What are the strengths and weaknesses of the randomised control trial study design?
This question would best be answered by listing the relative merits and drawbacks of the
study design, with elaboration on the subjects of treatment allocation, randomisation to
eliminate selection bias, the need for adequate sample size to achieve power and a discussion
of the logistics of conducting multi-centre trials. Additional marks were awarded for
discussion of blinding, prospective design, “efficacy versus effectiveness” trials, applicability
and ethical considerations. The need for “equipoise” as a pre-requisite for randomisation in a
clinical trial was not discussed by candidates. Definition of Type I and Type II errors and the
relative merits of this study design in avoiding these errors required more detailed discussion.
Syllabus EBM 2.b, d, e;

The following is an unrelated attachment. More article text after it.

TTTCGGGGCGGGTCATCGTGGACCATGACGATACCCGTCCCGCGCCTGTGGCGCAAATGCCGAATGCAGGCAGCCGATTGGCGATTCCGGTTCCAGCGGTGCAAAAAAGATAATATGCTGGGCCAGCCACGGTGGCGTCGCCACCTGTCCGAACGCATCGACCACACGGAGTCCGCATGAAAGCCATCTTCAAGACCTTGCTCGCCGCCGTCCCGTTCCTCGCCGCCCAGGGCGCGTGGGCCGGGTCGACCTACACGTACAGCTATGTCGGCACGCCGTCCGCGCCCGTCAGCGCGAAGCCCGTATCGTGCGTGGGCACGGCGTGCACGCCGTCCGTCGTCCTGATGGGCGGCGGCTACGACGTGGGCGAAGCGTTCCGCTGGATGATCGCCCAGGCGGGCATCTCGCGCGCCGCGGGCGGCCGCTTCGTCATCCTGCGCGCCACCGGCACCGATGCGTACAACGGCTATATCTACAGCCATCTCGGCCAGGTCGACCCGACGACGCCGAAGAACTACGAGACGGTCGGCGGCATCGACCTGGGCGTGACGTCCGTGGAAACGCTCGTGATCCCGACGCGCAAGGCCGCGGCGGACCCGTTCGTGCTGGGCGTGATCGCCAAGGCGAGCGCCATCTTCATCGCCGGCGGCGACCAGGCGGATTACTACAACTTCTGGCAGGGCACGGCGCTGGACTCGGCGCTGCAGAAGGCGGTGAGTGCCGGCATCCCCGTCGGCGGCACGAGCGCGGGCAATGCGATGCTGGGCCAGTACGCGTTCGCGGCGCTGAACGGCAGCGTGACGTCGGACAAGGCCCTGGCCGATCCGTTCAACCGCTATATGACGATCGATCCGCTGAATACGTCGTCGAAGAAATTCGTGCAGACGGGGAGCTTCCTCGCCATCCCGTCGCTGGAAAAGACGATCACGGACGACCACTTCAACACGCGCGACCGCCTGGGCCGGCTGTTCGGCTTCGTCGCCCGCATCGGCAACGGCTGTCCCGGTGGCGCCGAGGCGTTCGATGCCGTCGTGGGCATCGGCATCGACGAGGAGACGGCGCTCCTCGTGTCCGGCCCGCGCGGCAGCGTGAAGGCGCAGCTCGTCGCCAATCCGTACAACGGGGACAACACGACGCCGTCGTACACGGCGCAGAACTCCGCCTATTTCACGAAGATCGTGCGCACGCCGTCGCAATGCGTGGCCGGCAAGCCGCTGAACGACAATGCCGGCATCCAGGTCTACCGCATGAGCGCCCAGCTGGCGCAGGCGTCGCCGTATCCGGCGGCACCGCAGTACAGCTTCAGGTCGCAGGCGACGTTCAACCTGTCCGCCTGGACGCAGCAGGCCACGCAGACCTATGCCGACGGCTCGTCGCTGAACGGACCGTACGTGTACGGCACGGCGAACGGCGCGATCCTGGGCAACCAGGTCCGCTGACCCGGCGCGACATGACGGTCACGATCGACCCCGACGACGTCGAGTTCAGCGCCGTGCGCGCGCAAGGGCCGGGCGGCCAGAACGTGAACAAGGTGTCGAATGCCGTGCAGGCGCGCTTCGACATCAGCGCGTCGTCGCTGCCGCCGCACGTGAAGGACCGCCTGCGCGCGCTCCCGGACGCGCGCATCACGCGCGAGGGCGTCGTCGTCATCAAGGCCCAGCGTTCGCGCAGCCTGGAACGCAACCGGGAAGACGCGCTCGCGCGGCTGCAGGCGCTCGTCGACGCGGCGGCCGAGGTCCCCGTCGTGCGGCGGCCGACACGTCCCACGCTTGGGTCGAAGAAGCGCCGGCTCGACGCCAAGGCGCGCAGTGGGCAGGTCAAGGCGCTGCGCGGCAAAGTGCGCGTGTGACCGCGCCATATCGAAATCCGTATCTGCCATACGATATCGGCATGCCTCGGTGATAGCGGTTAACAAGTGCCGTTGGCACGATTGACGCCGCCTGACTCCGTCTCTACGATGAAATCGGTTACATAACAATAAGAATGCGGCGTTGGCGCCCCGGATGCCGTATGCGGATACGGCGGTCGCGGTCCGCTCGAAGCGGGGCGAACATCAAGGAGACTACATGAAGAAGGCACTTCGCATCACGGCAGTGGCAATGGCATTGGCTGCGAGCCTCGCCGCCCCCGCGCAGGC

Referrence: Statistical Methods for Anaesthesia and Intensive Care (Chapter 4), Myles and
Unlike the college answer to Question 6 from the first paper of 2014, the commentary here is actually useful to the revisiing candidate. Particularly helpful is the text reference. That chapter from Myles and Gin is still not as good as the LITFL page on randomised controlled trials, which offers an excellent breakdown of what would be relevant to a good detailed answer.
Advantages of randomised control trial study design:
|Disadvantages of randomised control trial study design
Statistical methods for anaesthesia and intensive care (P S Myles, T Gin - 1st ed - Oxford : Butterworth-Heinemann, 2001)
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